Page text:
De Cesare is also a believer in the idea that since maritime transportation has a major relevance within transportation industry, shipping plays a crucial role in the wider logistics chain and as a consequence improving forecasting and planning abilities becomes a key factor. This is particularly true in the case of cargo lines whose customers are becoming more interested in understanding company performance against predicted schedules.

“This is not exactly a science but it is something that you have to manage. And the usual dialogue between the officers on board and the operation centre on shore can be much more effective if there is a common base of information and knowledge in real time shared between the two parties,” he adds.

For the lines themselves, the concept of sharing data between onboard and shoreside operation centres can be a support to safety as well as a driver to efficiency and De Cesare thinks even towards managing the costs of compliance.

“If a shipping company has the tools and knowledge to share with insurers and class in order to show them that they have under control their fleet and they know how the fleet is running every day, they might be able to claim for better prices, for lower premiums, or they can start a discussion in order to show this to them. This was one of the drivers that interested our shipping customers.”

SIRM provides its services through FleetOnCloud, a complete suite of solutions which includes three main macro-modules, FoC Follower for vessel tracking, Data Insights for analysis and BridgeView for remote bridge monitoring. The modules are brought together via the SIRM ‘READYBOX’ which connects to the various sensors around the ship and then shares that data back to shore using the preferred communications channel. Plans are advancing for a partnership with GNS that will make these tools available to VOYAGER customers.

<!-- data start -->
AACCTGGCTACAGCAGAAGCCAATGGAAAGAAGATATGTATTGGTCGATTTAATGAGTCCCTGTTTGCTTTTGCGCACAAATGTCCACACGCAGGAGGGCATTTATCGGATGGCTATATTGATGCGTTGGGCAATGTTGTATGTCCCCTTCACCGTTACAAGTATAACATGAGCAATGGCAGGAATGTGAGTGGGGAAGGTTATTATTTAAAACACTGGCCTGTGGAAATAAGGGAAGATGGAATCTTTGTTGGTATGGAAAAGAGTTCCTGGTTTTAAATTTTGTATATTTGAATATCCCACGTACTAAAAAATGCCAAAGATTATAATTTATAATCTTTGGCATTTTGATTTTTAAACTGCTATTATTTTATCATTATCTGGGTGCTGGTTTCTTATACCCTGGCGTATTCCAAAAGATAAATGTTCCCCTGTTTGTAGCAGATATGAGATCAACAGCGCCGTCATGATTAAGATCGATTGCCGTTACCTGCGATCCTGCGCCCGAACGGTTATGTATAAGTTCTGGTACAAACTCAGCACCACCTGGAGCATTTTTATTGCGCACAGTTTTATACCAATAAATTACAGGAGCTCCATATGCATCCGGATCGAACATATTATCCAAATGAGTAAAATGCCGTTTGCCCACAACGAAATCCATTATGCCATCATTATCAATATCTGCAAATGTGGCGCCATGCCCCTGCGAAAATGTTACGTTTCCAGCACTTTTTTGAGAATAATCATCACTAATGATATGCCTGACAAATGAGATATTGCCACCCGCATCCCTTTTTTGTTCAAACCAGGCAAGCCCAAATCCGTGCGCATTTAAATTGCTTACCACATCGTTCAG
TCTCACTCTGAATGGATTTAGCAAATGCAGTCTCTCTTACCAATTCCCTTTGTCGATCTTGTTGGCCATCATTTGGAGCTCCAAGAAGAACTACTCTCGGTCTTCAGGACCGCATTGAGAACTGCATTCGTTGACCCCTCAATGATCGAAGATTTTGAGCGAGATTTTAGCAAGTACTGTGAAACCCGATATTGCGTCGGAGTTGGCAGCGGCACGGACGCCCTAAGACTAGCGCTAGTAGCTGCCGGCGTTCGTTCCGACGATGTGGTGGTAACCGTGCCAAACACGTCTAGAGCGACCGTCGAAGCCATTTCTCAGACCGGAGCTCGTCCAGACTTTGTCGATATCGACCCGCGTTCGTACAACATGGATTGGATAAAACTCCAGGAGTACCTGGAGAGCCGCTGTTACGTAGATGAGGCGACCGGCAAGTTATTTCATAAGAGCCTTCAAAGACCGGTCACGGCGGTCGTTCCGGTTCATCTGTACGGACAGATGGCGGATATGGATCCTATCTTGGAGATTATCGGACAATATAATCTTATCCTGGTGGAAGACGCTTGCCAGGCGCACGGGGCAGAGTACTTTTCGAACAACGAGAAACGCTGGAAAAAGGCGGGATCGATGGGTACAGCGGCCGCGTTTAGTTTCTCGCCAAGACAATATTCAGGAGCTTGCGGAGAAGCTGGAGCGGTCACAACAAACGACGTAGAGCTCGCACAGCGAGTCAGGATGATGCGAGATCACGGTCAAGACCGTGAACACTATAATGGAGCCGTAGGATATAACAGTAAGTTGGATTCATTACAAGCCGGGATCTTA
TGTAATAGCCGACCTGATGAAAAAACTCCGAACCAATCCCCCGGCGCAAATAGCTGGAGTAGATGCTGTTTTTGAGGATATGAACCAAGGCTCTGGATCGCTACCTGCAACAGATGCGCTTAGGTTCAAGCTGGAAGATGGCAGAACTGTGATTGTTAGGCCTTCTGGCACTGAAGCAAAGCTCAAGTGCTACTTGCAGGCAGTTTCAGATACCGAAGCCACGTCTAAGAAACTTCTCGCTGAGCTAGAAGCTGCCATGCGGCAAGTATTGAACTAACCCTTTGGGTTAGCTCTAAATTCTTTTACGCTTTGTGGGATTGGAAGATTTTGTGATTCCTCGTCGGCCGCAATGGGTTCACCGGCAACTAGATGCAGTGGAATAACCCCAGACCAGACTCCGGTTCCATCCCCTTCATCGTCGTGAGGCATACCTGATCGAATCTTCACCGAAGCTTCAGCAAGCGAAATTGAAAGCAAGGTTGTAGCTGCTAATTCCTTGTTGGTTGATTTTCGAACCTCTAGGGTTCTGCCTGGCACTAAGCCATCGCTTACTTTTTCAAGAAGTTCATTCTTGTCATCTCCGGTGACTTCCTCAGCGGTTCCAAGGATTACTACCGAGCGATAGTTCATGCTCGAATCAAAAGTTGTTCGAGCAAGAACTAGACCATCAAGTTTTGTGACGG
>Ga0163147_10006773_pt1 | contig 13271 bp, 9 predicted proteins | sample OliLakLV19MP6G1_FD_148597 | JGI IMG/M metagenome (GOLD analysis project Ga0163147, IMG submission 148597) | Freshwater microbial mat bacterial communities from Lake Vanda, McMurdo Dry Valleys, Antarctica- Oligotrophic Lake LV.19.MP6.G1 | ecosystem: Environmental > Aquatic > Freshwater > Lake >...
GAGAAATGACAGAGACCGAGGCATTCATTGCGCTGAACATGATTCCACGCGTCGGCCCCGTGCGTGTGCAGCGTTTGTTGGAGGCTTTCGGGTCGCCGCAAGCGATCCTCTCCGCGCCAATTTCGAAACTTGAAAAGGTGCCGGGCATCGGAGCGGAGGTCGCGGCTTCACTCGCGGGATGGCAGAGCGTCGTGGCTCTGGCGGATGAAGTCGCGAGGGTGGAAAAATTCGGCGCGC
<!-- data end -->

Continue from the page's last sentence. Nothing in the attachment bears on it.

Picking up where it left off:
Running pilots and test beds with shipping companies has enabled SIRM to demonstrate the opportunities for value, but the process continues. With one user, gathering data on routes and schedules and putting this together with precise weather and wave conditions demonstrated potential fuel savings comfortably above 5%.

“When that happens owners very quickly come back and say, ‘OK I want this’ because they can demonstrate that value to their customers too. In terms of safety, having the SIRM BridgeView onboard gives the shoreside teams the ability to continue monitoring the ship’s performance even if the crew are focussed on an issue onboard,” he adds.

De Cesare accepts there is a broad range of ambition in shipping. Many clients are open to innovation and understand that they need such tools in order to improve safety and efficiency. There are some that don’t consider this immediately, but in the middle are those that can be convinced by seeing the advantages demonstrated in a practical way.

He thinks the market has become more engaged in the space of a couple of years and that being connected drives a much wider behavioural change: once owners have started to use new tools, issues such as satellite bandwidth quickly fade away.

“When they can use that bandwidth to gather and share data that has value for them, they then don’t consider the communications costs as strongly. In a way it’s typical of early-stage industry adoption. Ten years ago, we would have been much more careful about the cost of phone calls. Now it’s a commodity that we cannot live without and we spend more on it because we can value its advantages. The paradigm shift in shipping is similar.”